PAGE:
Unlike Nathalie's recipe, I make these in my food processor. Dump in the White Lily Self Rising flour and the cream and just pulse 4-5 times. It will be a bit shaggy, but dump it out on a floured board, gently pat it into a 1/2" thick round. Cut out the biscuits, place them a baking pan, brush the tops with melted butter and bake. No fail and perfect every time.

              1. re: Candy

                Processor would probably do a better job than my fork did, so thanks for the tip. As for cutting them, since I was making shortcakes I used a coffee can with both ends cut out, so they'd fit nicely in some small salad plates we have. And it's still berry season … !

              2. re: Antilope

                I just made these cream biscuits using Walmart self-rising and a box of shelf stable cream from Trader Joes. I had to add a splash of liquid beyond the cup. I was happy with the result, especially making little smoke turkey sandwiches.

                Previously when I'd used WL self-rising I thought biscuits were too salty, but these were fine.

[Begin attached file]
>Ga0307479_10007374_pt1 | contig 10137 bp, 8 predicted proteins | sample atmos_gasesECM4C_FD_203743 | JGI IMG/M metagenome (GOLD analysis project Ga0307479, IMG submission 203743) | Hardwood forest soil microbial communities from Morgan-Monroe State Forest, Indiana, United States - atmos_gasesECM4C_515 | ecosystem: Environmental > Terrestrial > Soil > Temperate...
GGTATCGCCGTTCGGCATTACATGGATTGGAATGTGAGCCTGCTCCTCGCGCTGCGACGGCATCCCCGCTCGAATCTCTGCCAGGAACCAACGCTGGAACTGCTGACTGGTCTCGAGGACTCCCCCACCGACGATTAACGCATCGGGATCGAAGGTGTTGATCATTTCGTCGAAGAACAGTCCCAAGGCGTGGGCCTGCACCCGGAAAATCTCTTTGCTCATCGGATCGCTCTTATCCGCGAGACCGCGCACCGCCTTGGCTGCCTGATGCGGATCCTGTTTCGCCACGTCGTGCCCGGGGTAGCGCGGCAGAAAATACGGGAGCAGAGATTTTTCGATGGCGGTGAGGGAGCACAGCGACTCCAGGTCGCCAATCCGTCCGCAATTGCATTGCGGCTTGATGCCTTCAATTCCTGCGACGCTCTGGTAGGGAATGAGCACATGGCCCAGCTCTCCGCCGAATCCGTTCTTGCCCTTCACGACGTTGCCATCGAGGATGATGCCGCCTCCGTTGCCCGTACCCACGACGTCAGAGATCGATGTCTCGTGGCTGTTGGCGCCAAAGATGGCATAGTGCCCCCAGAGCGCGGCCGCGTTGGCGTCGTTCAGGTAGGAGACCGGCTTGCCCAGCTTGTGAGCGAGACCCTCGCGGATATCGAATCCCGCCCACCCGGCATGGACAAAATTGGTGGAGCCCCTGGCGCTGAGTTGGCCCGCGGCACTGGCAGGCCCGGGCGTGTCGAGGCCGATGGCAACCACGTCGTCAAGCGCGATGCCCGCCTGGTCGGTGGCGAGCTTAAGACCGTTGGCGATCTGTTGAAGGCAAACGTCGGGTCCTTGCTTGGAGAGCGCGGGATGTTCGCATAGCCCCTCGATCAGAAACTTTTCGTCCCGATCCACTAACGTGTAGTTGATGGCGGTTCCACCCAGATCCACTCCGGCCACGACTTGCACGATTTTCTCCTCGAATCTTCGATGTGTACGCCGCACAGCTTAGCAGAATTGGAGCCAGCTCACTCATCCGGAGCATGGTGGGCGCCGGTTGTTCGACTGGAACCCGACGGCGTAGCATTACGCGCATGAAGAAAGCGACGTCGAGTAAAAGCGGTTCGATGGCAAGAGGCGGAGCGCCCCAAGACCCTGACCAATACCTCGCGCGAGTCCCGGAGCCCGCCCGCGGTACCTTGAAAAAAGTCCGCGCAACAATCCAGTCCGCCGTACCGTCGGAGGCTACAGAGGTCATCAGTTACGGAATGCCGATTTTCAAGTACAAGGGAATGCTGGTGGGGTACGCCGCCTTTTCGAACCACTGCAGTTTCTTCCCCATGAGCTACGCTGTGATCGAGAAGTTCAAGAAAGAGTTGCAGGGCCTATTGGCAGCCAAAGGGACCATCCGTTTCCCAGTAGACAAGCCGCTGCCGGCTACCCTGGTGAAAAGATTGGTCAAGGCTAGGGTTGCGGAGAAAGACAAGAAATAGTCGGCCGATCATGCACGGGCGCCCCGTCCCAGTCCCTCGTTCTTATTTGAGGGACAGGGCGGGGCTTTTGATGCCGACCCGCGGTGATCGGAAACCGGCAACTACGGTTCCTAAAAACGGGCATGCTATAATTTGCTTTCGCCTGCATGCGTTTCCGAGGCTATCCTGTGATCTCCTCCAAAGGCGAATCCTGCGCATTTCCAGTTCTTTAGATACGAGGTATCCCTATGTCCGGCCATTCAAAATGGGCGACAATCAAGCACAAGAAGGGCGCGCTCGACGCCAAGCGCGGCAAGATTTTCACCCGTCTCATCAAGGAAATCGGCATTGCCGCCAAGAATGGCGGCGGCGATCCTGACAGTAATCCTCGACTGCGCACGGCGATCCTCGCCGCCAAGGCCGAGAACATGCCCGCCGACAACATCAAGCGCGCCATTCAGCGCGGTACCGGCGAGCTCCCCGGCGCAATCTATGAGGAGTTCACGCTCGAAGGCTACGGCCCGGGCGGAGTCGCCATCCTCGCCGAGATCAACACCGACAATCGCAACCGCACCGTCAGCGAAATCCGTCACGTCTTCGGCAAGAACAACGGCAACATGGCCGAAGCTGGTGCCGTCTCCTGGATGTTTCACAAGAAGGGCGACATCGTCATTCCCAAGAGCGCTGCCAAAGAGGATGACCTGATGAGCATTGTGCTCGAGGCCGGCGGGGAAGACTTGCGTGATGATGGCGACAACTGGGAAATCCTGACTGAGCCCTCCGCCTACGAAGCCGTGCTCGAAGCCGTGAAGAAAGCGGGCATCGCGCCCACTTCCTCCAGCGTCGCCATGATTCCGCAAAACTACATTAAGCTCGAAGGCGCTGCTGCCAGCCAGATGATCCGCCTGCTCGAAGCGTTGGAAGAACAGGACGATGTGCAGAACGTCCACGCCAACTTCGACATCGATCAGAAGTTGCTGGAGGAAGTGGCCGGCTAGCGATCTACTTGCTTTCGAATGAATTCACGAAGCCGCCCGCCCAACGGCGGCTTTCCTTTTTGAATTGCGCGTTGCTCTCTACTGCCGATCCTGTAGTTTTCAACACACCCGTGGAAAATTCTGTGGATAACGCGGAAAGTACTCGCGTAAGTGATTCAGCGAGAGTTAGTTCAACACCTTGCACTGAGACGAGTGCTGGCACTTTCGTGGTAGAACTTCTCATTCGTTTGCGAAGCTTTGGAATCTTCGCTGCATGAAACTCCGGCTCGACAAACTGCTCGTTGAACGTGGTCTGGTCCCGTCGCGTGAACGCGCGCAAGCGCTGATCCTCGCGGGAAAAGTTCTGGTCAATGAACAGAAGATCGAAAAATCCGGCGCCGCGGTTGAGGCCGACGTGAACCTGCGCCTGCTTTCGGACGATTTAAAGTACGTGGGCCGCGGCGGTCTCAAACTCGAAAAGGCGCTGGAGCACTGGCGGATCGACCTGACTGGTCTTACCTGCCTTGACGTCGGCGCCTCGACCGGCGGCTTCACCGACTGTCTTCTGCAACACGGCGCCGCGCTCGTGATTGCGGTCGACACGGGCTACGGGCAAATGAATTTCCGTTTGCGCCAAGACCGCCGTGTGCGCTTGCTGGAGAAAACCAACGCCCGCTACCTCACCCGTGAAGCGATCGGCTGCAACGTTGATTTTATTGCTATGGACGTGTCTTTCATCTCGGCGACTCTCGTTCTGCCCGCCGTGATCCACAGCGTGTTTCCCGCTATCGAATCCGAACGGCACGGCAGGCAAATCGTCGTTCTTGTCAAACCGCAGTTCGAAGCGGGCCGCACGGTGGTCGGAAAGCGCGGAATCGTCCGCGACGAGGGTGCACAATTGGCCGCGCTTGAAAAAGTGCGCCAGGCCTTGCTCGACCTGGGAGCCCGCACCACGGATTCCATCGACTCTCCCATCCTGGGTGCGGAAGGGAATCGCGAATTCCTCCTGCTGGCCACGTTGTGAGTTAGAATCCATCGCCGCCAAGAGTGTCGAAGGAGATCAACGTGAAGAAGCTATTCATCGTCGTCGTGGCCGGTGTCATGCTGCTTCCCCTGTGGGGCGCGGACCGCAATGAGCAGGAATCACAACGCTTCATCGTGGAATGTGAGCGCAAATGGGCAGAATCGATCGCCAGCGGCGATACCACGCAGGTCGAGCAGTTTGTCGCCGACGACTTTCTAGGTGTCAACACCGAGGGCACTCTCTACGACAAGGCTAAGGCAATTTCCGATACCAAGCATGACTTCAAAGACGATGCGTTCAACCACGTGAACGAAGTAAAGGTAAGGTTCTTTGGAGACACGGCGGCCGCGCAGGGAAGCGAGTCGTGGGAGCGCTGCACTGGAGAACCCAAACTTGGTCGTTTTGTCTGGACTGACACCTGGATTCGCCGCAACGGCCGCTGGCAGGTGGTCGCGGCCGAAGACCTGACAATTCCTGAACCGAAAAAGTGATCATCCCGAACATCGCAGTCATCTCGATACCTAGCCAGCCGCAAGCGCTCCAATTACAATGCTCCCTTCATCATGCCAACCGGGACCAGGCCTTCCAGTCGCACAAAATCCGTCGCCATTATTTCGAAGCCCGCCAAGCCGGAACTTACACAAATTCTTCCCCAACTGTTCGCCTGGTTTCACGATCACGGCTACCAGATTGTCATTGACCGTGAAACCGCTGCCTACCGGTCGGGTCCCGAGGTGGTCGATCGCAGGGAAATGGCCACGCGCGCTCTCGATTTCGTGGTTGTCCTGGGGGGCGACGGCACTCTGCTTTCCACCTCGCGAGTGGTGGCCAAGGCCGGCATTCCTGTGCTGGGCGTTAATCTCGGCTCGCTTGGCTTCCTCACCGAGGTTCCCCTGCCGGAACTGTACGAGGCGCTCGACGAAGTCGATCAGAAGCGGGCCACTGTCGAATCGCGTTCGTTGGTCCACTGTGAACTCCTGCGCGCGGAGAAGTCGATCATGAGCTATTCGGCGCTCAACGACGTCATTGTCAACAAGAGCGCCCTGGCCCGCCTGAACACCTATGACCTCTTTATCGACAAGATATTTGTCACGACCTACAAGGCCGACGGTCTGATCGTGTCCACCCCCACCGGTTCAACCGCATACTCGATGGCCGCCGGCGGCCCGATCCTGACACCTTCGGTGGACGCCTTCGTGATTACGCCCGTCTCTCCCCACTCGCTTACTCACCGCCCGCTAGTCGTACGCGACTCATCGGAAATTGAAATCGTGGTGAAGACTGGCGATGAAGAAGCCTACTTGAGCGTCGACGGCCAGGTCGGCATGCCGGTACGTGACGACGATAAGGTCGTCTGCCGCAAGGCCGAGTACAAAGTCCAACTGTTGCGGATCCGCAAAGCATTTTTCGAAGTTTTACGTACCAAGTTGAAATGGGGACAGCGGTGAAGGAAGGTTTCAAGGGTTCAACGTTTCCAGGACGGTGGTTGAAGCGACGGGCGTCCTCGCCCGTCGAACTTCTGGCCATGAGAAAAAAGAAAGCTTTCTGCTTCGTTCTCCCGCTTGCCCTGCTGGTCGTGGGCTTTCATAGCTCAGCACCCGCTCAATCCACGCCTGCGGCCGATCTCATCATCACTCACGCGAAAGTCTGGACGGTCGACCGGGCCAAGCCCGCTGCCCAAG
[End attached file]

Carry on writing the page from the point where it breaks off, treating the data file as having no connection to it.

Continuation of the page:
1. re: paulj

                  Various biscuit recipes state that harder flours will take more liquid than soft Southern wheat flours.

                  Too much salt is one of the reasons I don't like self rising flour. I would rather add the salt myself.

                  1. re: Antilope

                    Variability in how I measured the flour could just as well account for the small amount of extra liquid that I had to add. That and my own feel for how the dough was coming together.

                    I figured that the Walmart self-rising would be softer than my usual white flour. Walmart has its roots in Arkansas, and self-rising flour is used more in the South than in my area (Seattle). The nutritional label supports that, 4g protein/30g flour for my regular white, 3g/30g for this self-rising (though with rounding this is a crude measure).